'Big 8' Labeling Law Nothing to Sneeze At

For the millions of Americans with food allergies, the Food Allergen and Consumer Protection Act is more than just a government regulation, it's a matter of life and death. For food and beverage manufacturers, the act is a matter of tightening their labeling practices, reevaluating their recipe management and switching to more automated systems that keep operator error to a minimum.

For the millions of Americans with food allergies, the Food Allergen and Consumer Protection Act is more than just a government regulation, it's a matter of life and death.

 

For food and beverage manufacturers, the act is a matter of tightening their labeling practices, reevaluating their recipe management and switching to more automated systems that keep operator error to a minimum. With the new regulations, brand protection and customer safety have become more important than ever.

The Food Allergen and Consumer Protection Act was signed into law by President George W. Bush in August 2004. Manufacturers must comply by January 1, 2006. The legislation requires that food manufacturers clearly state the presence of any of the eight major food allergens (those responsible for more than 90% of allergic reactions) on their product labels: Milk, eggs, fish, shellfish, tree nuts (almonds, walnuts, pecans, etc.), wheat, peanuts and soybeans.

In the past, technical language (eggs referred to as "albumin," for example) or mislabeled products made choosing food a difficult task for consumers with allergies. This regulation provides a guarantee that food and beverage labels accurately reflect the contents of the product.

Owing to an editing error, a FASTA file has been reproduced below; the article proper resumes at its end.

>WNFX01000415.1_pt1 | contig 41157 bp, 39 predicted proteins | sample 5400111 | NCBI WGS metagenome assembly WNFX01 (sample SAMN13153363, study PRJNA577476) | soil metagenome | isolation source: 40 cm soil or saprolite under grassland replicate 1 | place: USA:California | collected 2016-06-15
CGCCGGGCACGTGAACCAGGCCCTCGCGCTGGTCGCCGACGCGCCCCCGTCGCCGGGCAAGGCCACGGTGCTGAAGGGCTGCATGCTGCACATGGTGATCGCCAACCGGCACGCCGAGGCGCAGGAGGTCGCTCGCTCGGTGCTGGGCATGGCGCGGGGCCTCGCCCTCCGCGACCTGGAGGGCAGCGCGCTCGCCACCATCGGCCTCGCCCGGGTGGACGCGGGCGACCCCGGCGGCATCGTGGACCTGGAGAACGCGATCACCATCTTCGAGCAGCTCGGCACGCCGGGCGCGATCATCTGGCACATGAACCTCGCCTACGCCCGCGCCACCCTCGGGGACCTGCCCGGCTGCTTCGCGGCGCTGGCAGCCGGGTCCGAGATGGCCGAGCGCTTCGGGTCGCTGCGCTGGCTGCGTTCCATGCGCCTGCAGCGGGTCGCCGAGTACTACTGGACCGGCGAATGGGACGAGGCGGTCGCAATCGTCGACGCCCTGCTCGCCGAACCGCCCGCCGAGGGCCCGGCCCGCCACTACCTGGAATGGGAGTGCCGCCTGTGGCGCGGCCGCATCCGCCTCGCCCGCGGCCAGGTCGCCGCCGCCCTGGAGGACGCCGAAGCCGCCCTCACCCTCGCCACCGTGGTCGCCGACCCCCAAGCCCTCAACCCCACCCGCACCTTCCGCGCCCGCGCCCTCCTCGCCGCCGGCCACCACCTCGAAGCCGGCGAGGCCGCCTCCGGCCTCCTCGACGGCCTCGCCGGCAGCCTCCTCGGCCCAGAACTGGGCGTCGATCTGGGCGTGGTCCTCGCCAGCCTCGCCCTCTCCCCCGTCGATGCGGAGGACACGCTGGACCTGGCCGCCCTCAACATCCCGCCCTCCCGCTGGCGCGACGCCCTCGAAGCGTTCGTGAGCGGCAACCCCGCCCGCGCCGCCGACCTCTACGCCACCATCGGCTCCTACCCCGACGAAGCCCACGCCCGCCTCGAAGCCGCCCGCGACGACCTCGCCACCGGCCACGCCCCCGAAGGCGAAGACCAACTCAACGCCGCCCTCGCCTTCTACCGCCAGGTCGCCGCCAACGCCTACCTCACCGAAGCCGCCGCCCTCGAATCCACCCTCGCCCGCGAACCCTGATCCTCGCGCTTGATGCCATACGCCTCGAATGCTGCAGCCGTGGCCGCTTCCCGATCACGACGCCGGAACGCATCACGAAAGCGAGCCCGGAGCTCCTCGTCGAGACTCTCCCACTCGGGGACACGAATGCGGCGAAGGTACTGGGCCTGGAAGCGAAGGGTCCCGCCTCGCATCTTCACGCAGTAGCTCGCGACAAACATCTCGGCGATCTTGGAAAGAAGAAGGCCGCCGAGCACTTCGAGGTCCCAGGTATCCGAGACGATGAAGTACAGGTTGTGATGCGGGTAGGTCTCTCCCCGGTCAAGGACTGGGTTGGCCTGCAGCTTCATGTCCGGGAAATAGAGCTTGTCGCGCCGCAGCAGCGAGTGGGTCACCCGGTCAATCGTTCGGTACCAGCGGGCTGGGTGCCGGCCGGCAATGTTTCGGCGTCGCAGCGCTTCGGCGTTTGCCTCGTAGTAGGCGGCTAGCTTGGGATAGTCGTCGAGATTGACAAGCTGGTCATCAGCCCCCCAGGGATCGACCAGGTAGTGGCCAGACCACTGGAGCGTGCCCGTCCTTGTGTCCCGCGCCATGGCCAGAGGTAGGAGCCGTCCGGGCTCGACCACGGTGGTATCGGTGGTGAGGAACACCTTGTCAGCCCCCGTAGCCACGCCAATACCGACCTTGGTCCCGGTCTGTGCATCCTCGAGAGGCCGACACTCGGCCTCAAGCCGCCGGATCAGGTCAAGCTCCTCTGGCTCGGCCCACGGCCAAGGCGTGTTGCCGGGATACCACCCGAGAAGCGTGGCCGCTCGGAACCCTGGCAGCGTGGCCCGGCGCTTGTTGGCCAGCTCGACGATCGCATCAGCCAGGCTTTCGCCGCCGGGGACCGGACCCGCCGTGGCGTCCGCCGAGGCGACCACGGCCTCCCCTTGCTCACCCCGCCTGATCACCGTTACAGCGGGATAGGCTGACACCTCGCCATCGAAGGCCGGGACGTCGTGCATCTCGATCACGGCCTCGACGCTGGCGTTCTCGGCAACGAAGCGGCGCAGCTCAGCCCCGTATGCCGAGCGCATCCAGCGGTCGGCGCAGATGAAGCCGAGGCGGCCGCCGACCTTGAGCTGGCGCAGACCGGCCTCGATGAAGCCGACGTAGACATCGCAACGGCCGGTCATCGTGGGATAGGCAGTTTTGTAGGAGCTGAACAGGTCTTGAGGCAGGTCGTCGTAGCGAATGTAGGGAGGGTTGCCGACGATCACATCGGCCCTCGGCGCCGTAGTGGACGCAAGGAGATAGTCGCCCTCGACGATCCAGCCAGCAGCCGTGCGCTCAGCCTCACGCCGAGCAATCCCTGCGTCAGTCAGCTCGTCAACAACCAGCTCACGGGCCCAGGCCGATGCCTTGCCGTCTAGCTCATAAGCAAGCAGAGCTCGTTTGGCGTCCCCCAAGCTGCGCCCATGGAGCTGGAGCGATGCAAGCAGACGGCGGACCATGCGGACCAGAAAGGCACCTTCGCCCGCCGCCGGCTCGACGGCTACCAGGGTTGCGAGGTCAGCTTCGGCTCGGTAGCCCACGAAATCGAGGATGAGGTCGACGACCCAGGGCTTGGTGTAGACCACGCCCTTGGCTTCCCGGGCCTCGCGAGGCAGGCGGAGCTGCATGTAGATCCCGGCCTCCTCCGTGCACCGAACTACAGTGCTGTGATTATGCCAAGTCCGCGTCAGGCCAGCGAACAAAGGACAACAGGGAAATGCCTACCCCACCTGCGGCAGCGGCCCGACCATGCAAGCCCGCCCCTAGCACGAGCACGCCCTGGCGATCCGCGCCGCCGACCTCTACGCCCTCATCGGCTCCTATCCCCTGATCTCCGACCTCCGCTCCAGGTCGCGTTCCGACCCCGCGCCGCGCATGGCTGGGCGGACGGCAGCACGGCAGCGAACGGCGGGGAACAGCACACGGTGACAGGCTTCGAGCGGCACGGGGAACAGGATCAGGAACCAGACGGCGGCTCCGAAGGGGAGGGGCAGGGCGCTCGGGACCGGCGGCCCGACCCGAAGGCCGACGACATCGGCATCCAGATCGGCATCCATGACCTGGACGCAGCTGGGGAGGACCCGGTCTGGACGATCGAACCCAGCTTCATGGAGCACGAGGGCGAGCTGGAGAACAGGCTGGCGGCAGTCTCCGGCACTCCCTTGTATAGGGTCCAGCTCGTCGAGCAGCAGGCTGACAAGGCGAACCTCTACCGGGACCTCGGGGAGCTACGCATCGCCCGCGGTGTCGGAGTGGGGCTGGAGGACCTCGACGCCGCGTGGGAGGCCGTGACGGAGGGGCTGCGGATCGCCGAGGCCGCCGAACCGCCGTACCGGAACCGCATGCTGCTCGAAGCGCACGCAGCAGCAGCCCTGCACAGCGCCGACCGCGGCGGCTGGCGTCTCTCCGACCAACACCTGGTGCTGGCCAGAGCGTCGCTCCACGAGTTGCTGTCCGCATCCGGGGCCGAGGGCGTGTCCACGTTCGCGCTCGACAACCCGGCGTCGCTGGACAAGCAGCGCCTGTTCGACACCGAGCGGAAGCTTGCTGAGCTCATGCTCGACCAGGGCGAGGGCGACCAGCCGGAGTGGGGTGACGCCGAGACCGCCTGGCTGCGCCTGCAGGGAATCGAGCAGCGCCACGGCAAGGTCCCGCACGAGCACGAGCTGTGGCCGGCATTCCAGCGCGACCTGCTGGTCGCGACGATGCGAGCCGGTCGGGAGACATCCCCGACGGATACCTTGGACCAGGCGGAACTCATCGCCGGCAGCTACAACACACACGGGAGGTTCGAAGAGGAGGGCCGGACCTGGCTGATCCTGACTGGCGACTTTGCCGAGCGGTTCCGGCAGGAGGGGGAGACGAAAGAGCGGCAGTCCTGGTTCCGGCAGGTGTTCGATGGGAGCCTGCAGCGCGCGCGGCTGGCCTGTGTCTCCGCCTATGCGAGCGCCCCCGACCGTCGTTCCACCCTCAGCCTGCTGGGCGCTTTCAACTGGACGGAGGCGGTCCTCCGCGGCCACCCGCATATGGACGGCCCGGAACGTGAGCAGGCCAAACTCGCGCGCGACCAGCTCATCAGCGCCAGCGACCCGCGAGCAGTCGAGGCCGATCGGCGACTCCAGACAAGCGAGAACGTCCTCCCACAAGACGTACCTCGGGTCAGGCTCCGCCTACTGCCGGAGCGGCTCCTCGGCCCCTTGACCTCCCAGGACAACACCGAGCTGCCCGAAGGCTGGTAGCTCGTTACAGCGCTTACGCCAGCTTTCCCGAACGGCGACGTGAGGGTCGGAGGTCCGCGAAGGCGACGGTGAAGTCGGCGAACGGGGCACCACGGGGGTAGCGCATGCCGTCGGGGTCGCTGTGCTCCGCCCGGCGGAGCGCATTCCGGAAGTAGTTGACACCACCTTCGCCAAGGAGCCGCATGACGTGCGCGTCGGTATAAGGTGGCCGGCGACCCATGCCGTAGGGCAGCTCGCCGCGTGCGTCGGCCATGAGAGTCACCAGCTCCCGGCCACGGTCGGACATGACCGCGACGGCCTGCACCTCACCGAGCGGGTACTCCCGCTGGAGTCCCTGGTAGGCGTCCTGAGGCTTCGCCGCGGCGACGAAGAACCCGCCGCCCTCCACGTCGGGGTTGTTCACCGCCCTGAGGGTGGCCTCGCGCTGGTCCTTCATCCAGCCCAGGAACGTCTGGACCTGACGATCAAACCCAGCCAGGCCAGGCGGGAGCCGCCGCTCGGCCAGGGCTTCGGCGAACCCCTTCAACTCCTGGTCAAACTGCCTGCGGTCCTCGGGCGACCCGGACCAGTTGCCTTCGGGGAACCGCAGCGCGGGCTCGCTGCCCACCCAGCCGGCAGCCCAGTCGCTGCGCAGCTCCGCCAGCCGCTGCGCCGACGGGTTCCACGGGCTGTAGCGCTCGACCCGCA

Perhaps most importantly, the act requires labels to identify the presence of major food allergens used in spices, flavorings, additives and colorings, which had previously been exempt from allergen labeling. The use of general terms, such as "flavorings," are not sufficient.

As the government acts to prevent allergen-related problems, manufacturers are under greater pressure to avoid mistakes, rather than concentrating on fixing them once they occur.

"If you look at the legislation out there-the Bioterrorism Act, for example-it is oriented more towards containment," Scot McLeod, vice president of marketing at Ross Systems (Atlanta, GA), said. "The food allergen act, in contrast, is geared more towards prevention."

Unlike the Bioterrorism Act, the emphasis is not on preventing deliberate contamination. "It is safe to say that food processors don't knowingly introduce allergens without identifying them," McLeod said.

Allergens often are unknowingly introduced into the product, and therefore not reflected on the label. For example, a manufacturer may use a substitute flavoring unaware that it contains an allergen.

To help prevent such "accidents," there are systems on the market, such as iRenaissance from Ross, that help track the specific contents of spices and additives. Such systems can give immediate visibility to the components in the event of an ingredient substitution.

For global companies, keeping up with worldwide regulations often presents a major challenge for manufacturers. Helpful software is available, such as Optiva from Formation Systems Inc. (Southborough, MA), that can quickly determine whether certain ingredients meet with the latest guidelines and regulations in different countries, and alert manufacturers when violations occur. This can be particularly useful during the development phase of new formulas.